A team of researchers, including scientists from Gubbi Labs, Ashoka Trust for Research in Ecology and the Environment (ATREE) and the National University of Singapore, discovered a new species of frog in the laterite rock formations of India's coastal plains.
The tiny frog measures 1.7 cm and is called Laterite narrow-mouthed frog (Microhyla laterite), after the laterite rock formation from where the frog was discovered.
The research paper about the frog’s discovery was published on 9 March 2016 in PLOS One journal.
The new species belongs to the genus Microhyla, which now comprises 39 species, distributed across South and Southeast Asia.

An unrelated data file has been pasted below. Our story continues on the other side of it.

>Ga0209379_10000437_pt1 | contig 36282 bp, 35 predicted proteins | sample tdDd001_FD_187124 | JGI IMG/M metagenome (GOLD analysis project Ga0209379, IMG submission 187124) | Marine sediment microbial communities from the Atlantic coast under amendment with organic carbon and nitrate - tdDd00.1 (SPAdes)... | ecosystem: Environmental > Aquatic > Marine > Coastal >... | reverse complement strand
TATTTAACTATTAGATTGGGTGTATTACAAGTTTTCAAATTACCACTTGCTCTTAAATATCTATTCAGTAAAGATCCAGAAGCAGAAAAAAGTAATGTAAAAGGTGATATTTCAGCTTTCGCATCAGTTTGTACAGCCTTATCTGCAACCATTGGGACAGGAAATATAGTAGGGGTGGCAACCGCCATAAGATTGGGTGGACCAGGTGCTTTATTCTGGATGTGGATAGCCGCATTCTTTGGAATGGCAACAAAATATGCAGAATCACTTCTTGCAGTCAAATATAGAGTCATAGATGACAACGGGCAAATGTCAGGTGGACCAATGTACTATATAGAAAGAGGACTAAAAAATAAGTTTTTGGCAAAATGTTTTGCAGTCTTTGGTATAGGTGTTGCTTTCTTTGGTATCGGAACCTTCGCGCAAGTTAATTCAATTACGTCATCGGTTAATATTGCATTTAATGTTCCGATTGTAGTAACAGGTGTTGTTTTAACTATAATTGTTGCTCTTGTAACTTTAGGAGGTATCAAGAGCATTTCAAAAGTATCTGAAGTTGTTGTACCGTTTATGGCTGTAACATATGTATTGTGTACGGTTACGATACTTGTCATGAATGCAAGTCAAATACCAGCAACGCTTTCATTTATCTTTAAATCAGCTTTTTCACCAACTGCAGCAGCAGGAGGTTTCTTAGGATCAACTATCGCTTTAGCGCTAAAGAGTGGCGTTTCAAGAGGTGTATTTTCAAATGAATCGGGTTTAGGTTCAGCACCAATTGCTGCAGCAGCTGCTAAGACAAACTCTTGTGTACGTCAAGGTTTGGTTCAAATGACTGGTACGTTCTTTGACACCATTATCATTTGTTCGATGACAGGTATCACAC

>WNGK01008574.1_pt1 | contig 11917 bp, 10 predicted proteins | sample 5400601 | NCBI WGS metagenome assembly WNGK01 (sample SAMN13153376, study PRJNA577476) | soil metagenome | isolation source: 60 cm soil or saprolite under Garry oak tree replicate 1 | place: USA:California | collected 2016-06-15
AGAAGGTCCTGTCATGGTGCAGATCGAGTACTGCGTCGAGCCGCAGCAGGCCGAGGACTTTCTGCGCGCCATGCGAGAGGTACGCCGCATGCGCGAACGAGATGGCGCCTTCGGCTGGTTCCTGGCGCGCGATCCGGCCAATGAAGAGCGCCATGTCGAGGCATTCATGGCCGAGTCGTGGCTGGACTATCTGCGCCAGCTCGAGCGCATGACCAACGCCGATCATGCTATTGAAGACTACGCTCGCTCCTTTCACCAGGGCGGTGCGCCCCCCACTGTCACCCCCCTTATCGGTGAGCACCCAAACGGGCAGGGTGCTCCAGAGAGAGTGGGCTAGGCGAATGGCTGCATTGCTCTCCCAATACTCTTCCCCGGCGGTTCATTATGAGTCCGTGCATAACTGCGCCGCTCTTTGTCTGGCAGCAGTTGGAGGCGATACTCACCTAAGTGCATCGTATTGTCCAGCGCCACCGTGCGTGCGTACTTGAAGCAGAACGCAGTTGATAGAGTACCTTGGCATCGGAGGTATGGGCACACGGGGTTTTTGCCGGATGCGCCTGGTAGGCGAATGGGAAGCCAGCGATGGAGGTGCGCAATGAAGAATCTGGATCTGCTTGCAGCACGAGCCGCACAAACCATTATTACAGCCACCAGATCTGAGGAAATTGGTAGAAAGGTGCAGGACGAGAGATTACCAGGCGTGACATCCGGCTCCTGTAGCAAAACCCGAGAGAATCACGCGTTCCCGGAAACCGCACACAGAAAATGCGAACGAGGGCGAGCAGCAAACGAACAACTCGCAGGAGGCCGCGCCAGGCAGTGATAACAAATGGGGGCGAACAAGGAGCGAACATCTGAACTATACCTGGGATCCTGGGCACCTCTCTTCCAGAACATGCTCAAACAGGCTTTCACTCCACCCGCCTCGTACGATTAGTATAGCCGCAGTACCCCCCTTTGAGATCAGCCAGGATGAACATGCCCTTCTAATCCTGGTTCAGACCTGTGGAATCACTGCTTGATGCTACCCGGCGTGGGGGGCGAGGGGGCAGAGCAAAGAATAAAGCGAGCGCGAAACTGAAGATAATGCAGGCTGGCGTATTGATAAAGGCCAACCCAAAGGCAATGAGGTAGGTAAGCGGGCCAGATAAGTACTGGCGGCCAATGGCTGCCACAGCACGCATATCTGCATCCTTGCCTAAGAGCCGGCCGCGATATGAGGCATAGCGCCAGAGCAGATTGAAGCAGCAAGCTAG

This study was conducted along the West coast of India. The new species of Microhyla was observed between years 2013–2015 in laterite habitats in and around the coastal town of Manipal, Udupi District, Karnataka.
The researcher’s analysis showed that the frog is found only in a 150 sq km area of coastal Karnataka, making it eligible for a classification under the endangered category of the International Union for Conservation of Nature.
• Laterite is a predominant metamorphic rock formation common along the west coast of India.
• It dates back to about 35 million years, and is a result of the weathering process.
• Due to their rocky appearance and lack of trees, laterite plateaus are considered wastelands and are heavily mined for construction material in the form of bricks.
• Though devoid of tertiary vegetation, these areas are rich in microhabitats as there is an abundance of ephemeral pools and associated vegetation.
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